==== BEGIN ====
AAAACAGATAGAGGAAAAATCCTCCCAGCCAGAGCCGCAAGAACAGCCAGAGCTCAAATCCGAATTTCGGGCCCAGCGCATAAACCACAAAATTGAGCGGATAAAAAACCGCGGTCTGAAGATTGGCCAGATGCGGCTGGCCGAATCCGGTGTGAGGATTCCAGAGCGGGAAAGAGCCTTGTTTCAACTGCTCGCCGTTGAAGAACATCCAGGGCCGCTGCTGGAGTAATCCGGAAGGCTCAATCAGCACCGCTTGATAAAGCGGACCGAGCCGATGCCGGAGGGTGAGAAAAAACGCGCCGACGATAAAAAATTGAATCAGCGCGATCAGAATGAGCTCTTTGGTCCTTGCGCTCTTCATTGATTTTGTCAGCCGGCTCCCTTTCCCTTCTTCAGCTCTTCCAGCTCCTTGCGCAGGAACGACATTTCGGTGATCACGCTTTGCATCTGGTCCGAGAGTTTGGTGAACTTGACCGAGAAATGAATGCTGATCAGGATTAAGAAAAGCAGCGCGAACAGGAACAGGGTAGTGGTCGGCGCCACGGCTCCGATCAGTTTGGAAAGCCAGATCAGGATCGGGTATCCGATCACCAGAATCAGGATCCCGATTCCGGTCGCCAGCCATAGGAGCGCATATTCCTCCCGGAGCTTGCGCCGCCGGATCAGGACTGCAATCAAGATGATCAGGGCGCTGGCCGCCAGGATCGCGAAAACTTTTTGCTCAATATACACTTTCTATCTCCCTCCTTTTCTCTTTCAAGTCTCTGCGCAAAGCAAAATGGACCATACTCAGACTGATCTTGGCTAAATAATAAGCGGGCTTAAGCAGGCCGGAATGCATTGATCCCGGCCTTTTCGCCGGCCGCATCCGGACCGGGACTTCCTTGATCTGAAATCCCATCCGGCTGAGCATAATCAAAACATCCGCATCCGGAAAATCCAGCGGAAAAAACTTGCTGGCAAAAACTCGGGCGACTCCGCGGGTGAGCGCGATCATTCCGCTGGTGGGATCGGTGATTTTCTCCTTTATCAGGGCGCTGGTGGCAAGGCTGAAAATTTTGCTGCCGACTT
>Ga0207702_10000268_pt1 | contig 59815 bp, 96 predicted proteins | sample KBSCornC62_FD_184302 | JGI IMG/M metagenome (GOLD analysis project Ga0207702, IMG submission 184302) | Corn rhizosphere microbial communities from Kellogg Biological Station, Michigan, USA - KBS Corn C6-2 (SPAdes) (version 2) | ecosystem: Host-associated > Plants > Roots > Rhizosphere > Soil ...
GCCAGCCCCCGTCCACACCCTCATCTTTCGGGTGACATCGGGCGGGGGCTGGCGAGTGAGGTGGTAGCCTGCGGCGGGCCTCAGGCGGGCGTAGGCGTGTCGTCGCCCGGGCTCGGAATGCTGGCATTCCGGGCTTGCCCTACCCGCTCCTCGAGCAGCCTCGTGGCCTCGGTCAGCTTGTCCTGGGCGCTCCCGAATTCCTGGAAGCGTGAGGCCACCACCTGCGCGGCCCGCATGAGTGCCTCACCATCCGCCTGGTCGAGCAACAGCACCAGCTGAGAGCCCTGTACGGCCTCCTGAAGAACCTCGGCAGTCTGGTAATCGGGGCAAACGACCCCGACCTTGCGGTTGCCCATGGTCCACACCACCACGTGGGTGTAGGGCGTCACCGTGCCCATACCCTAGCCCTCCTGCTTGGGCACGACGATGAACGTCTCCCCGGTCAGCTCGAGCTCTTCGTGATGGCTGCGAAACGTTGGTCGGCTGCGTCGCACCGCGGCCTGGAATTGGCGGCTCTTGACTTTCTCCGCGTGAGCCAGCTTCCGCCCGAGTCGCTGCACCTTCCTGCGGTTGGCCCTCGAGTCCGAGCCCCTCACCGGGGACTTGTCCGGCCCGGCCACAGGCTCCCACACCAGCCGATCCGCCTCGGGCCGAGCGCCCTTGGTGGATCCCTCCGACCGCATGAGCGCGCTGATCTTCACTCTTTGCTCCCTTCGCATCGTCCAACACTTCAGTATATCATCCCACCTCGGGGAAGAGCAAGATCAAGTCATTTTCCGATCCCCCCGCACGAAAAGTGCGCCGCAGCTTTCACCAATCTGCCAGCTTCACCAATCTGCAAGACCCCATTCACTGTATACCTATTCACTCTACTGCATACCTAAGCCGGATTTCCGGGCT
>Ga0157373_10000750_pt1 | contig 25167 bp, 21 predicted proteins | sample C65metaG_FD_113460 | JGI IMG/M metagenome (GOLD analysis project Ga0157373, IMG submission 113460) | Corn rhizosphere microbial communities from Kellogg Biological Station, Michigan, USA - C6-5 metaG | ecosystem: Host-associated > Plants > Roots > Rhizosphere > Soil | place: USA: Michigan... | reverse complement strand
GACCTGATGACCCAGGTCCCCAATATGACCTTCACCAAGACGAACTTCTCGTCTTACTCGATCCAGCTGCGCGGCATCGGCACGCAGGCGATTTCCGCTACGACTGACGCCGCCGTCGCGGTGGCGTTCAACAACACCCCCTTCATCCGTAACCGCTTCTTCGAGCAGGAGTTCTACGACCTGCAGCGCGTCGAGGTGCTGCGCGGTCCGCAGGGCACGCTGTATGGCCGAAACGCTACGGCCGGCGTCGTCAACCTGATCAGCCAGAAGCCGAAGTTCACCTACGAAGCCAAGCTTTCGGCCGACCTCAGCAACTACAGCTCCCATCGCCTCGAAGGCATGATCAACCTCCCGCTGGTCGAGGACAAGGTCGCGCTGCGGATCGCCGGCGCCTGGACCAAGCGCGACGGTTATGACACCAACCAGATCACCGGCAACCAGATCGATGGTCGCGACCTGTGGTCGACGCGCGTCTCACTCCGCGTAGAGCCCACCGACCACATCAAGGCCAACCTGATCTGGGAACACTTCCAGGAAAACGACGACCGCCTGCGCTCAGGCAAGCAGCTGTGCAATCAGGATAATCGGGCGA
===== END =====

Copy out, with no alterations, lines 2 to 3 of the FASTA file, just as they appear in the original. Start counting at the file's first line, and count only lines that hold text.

>Ga0207702_10000268_pt1 | contig 59815 bp, 96 predicted proteins | sample KBSCornC62_FD_184302 | JGI IMG/M metagenome (GOLD analysis project Ga0207702, IMG submission 184302) | Corn rhizosphere microbial communities from Kellogg Biological Station, Michigan, USA - KBS Corn C6-2 (SPAdes) (version 2) | ecosystem: Host-associated > Plants > Roots > Rhizosphere > Soil ...
GCCAGCCCCCGTCCACACCCTCATCTTTCGGGTGACATCGGGCGGGGGCTGGCGAGTGAGGTGGTAGCCTGCGGCGGGCCTCAGGCGGGCGTAGGCGTGTCGTCGCCCGGGCTCGGAATGCTGGCATTCCGGGCTTGCCCTACCCGCTCCTCGAGCAGCCTCGTGGCCTCGGTCAGCTTGTCCTGGGCGCTCCCGAATTCCTGGAAGCGTGAGGCCACCACCTGCGCGGCCCGCATGAGTGCCTCACCATCCGCCTGGTCGAGCAACAGCACCAGCTGAGAGCCCTGTACGGCCTCCTGAAGAACCTCGGCAGTCTGGTAATCGGGGCAAACGACCCCGACCTTGCGGTTGCCCATGGTCCACACCACCACGTGGGTGTAGGGCGTCACCGTGCCCATACCCTAGCCCTCCTGCTTGGGCACGACGATGAACGTCTCCCCGGTCAGCTCGAGCTCTTCGTGATGGCTGCGAAACGTTGGTCGGCTGCGTCGCACCGCGGCCTGGAATTGGCGGCTCTTGACTTTCTCCGCGTGAGCCAGCTTCCGCCCGAGTCGCTGCACCTTCCTGCGGTTGGCCCTCGAGTCCGAGCCCCTCACCGGGGACTTGTCCGGCCCGGCCACAGGCTCCCACACCAGCCGATCCGCCTCGGGCCGAGCGCCCTTGGTGGATCCCTCCGACCGCATGAGCGCGCTGATCTTCACTCTTTGCTCCCTTCGCATCGTCCAACACTTCAGTATATCATCCCACCTCGGGGAAGAGCAAGATCAAGTCATTTTCCGATCCCCCCGCACGAAAAGTGCGCCGCAGCTTTCACCAATCTGCCAGCTTCACCAATCTGCAAGACCCCATTCACTGTATACCTATTCACTCTACTGCATACCTAAGCCGGATTTCCGGGCT